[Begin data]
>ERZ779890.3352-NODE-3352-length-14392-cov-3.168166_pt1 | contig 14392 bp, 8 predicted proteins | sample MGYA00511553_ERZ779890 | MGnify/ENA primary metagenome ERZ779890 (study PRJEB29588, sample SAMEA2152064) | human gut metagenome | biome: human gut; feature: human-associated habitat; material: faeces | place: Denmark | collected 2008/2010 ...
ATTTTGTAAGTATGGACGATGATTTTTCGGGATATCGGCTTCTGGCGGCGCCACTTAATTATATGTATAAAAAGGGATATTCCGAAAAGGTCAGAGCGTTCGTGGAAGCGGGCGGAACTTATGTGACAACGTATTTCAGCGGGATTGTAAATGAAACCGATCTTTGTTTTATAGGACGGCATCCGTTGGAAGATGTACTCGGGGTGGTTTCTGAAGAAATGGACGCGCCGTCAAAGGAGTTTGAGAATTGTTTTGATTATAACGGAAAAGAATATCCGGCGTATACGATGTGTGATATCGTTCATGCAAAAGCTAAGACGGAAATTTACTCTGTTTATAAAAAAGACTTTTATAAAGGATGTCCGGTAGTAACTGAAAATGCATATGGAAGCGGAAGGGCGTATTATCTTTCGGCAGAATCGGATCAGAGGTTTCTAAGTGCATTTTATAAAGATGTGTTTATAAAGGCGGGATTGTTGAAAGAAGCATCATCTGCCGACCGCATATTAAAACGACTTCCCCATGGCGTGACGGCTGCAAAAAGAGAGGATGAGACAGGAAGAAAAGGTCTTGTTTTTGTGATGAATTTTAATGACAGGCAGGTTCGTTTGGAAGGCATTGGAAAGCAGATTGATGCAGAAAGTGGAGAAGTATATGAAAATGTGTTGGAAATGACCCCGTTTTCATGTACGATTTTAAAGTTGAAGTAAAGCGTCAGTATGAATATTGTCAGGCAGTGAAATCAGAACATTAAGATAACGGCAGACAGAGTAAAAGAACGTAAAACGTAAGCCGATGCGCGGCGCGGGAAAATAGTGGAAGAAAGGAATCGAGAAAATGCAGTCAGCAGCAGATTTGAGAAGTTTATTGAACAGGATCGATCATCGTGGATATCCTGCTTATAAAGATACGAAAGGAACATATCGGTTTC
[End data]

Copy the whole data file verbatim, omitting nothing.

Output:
>ERZ779890.3352-NODE-3352-length-14392-cov-3.168166_pt1 | contig 14392 bp, 8 predicted proteins | sample MGYA00511553_ERZ779890 | MGnify/ENA primary metagenome ERZ779890 (study PRJEB29588, sample SAMEA2152064) | human gut metagenome | biome: human gut; feature: human-associated habitat; material: faeces | place: Denmark | collected 2008/2010 ...
ATTTTGTAAGTATGGACGATGATTTTTCGGGATATCGGCTTCTGGCGGCGCCACTTAATTATATGTATAAAAAGGGATATTCCGAAAAGGTCAGAGCGTTCGTGGAAGCGGGCGGAACTTATGTGACAACGTATTTCAGCGGGATTGTAAATGAAACCGATCTTTGTTTTATAGGACGGCATCCGTTGGAAGATGTACTCGGGGTGGTTTCTGAAGAAATGGACGCGCCGTCAAAGGAGTTTGAGAATTGTTTTGATTATAACGGAAAAGAATATCCGGCGTATACGATGTGTGATATCGTTCATGCAAAAGCTAAGACGGAAATTTACTCTGTTTATAAAAAAGACTTTTATAAAGGATGTCCGGTAGTAACTGAAAATGCATATGGAAGCGGAAGGGCGTATTATCTTTCGGCAGAATCGGATCAGAGGTTTCTAAGTGCATTTTATAAAGATGTGTTTATAAAGGCGGGATTGTTGAAAGAAGCATCATCTGCCGACCGCATATTAAAACGACTTCCCCATGGCGTGACGGCTGCAAAAAGAGAGGATGAGACAGGAAGAAAAGGTCTTGTTTTTGTGATGAATTTTAATGACAGGCAGGTTCGTTTGGAAGGCATTGGAAAGCAGATTGATGCAGAAAGTGGAGAAGTATATGAAAATGTGTTGGAAATGACCCCGTTTTCATGTACGATTTTAAAGTTGAAGTAAAGCGTCAGTATGAATATTGTCAGGCAGTGAAATCAGAACATTAAGATAACGGCAGACAGAGTAAAAGAACGTAAAACGTAAGCCGATGCGCGGCGCGGGAAAATAGTGGAAGAAAGGAATCGAGAAAATGCAGTCAGCAGCAGATTTGAGAAGTTTATTGAACAGGATCGATCATCGTGGATATCCTGCTTATAAAGATACGAAAGGAACATATCGGTTTC